With few options, companies pay hush money to data thieves

Companies can face ruin if sensitive data is dumped on the Internet

There's a disturbing new angle to cyberattacks that has become more common over the last year, and it is proving costly for organizations: extortion.

Over the last year, companies have at times paid more than US$1 million in hush money to cyberattackers who have stolen their sensitive data and threatened to release it online, said Charles Carmakal, a vice president with Mandiant, the computer forensics unit of FireEye, in an interview on Wednesday.

"This is where a human adversary has deliberately targeted an organization, has stolen data, has reviewed that data and understands the value of it," Carmakal said. "We have seen seven-figure payouts by organizations that are afraid for that data to be published."

Mandiant outlined such attacks in a new report it issued on Thursday, saying in some cases, executives have been also taunted by hackers.

Extortion attacks are more sophisticated than so-called ransomware such as Cryptolocker, the malware that encrypts a computer's files and where payment is in bitcoin.

While ransomware attacks can be devastating in their bluntness, the payment demanded usually is a few hundred dollars, although some attacks have succeeded in extracting much more.

The extortion attacks, however, are far more meticulous and could be potentially more damaging, especially to a large company. Carmakal said some of the data, if publicly revealed, could potentially put a company out of business.

So "the reality is lots of people are paying," he said.

For Mandiant, which has investigated large data breaches at Target, Home Depot and Anthem, it can be tough to advise an organization about what course of action to take, Carmakal said.

The attackers often don't give much time to allow for a full forensics review to figure out if the hackers are bluffing. And there are fakers looking for an easy payout.

"What we need is proof that someone actually has access to data," Carmakal said. "We get them to send a sample, or we do as quick an investigation as we can."

If forensic artifacts reveal that someone has been sneaking around, next comes a very hard decision: even if a company pays, there's no guarantee that the attackers won't release the data anyway.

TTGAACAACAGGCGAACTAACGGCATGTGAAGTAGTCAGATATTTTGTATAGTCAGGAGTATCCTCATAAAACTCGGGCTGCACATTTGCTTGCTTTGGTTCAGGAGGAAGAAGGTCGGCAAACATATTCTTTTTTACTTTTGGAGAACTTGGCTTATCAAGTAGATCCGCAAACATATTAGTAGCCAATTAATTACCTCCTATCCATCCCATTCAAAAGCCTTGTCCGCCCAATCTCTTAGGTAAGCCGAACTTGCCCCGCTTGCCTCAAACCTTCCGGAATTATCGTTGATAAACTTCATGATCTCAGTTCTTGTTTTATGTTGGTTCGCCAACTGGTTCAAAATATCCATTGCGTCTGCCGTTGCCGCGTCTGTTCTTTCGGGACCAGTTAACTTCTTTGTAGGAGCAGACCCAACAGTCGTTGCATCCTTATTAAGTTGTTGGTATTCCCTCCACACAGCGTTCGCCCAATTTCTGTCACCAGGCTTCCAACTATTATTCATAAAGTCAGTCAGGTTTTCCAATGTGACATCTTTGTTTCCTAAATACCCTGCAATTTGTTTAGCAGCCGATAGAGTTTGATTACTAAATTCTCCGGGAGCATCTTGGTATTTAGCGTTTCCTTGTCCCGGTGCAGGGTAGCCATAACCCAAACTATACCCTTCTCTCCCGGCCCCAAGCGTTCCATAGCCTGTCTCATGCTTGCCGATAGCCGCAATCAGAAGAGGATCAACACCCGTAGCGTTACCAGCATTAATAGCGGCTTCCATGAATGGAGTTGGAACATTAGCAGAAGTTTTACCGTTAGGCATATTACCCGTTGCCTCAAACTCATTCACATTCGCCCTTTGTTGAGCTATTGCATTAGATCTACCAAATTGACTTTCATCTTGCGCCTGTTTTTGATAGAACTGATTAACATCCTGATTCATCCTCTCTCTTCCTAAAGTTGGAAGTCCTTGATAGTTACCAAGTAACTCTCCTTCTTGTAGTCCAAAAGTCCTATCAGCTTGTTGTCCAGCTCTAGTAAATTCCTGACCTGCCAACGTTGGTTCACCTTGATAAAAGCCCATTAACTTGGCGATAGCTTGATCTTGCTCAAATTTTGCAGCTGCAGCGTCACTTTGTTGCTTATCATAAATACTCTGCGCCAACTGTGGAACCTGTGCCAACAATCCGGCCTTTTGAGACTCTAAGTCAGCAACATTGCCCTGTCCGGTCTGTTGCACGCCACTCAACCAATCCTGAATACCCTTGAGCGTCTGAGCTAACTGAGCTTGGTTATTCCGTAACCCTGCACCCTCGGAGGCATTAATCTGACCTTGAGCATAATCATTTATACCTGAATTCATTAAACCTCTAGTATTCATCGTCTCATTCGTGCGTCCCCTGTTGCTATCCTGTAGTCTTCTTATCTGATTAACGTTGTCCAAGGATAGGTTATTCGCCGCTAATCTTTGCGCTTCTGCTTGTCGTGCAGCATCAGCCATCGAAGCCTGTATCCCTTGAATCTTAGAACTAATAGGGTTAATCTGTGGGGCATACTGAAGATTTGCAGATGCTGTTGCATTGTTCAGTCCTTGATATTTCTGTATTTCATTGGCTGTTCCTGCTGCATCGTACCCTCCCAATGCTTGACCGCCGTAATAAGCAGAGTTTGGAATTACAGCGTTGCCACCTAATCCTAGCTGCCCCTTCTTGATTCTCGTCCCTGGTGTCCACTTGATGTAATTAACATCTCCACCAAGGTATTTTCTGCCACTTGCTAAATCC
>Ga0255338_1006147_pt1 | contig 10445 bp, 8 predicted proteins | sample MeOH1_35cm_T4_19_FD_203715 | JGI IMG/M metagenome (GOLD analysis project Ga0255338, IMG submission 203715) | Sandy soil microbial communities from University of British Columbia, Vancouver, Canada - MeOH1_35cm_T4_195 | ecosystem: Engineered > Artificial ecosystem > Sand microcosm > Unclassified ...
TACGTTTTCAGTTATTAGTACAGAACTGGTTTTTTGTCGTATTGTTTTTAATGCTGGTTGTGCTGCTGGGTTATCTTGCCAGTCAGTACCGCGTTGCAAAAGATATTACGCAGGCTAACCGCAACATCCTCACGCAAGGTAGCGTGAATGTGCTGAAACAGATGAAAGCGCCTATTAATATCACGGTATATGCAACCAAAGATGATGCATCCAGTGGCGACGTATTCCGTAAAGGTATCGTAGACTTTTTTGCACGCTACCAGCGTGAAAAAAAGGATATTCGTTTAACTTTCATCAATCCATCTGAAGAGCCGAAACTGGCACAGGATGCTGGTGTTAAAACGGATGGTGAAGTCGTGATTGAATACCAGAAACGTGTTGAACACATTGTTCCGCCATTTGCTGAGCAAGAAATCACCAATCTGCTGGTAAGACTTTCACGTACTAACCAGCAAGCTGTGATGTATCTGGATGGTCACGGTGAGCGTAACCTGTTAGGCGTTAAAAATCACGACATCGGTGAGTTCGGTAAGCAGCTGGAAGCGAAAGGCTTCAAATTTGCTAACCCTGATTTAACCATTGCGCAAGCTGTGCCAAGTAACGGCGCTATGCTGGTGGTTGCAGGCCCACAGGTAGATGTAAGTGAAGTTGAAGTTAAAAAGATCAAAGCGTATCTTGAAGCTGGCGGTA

"There's absolutely a risk in not paying, and there's a risk in paying," Carmakal said. "Everybody's goal is that they pay the ransom, and the attackers go away and they delete data, but you will never get the confirmation that you want that the attackers have deleted the data."

Join the PC World newsletter!

Error: Please check your email address.

Tags data thievessecurity

Our Back to Business guide highlights the best products for you to boost your productivity at home, on the road, at the office, or in the classroom.

Keep up with the latest tech news, reviews and previews by subscribing to the Good Gear Guide newsletter.

Jeremy Kirk

IDG News Service
Show Comments

Most Popular Reviews

Latest News Articles

Resources

PCW Evaluation Team

Azadeh Williams

HP OfficeJet Pro 8730

A smarter way to print for busy small business owners, combining speedy printing with scanning and copying, making it easier to produce high quality documents and images at a touch of a button.

Andrew Grant

HP OfficeJet Pro 8730

I've had a multifunction printer in the office going on 10 years now. It was a neat bit of kit back in the day -- print, copy, scan, fax -- when printing over WiFi felt a bit like magic. It’s seen better days though and an upgrade’s well overdue. This HP OfficeJet Pro 8730 looks like it ticks all the same boxes: print, copy, scan, and fax. (Really? Does anyone fax anything any more? I guess it's good to know the facility’s there, just in case.) Printing over WiFi is more-or- less standard these days.

Ed Dawson

HP OfficeJet Pro 8730

As a freelance writer who is always on the go, I like my technology to be both efficient and effective so I can do my job well. The HP OfficeJet Pro 8730 Inkjet Printer ticks all the boxes in terms of form factor, performance and user interface.

Michael Hargreaves

Windows 10 for Business / Dell XPS 13

I’d happily recommend this touchscreen laptop and Windows 10 as a great way to get serious work done at a desk or on the road.

Aysha Strobbe

Windows 10 / HP Spectre x360

Ultimately, I think the Windows 10 environment is excellent for me as it caters for so many different uses. The inclusion of the Xbox app is also great for when you need some downtime too!

Mark Escubio

Windows 10 / Lenovo Yoga 910

For me, the Xbox Play Anywhere is a great new feature as it allows you to play your current Xbox games with higher resolutions and better graphics without forking out extra cash for another copy. Although available titles are still scarce, but I’m sure it will grow in time.

Featured Content

Latest Jobs

Don’t have an account? Sign up here

Don't have an account? Sign up now

Forgot password?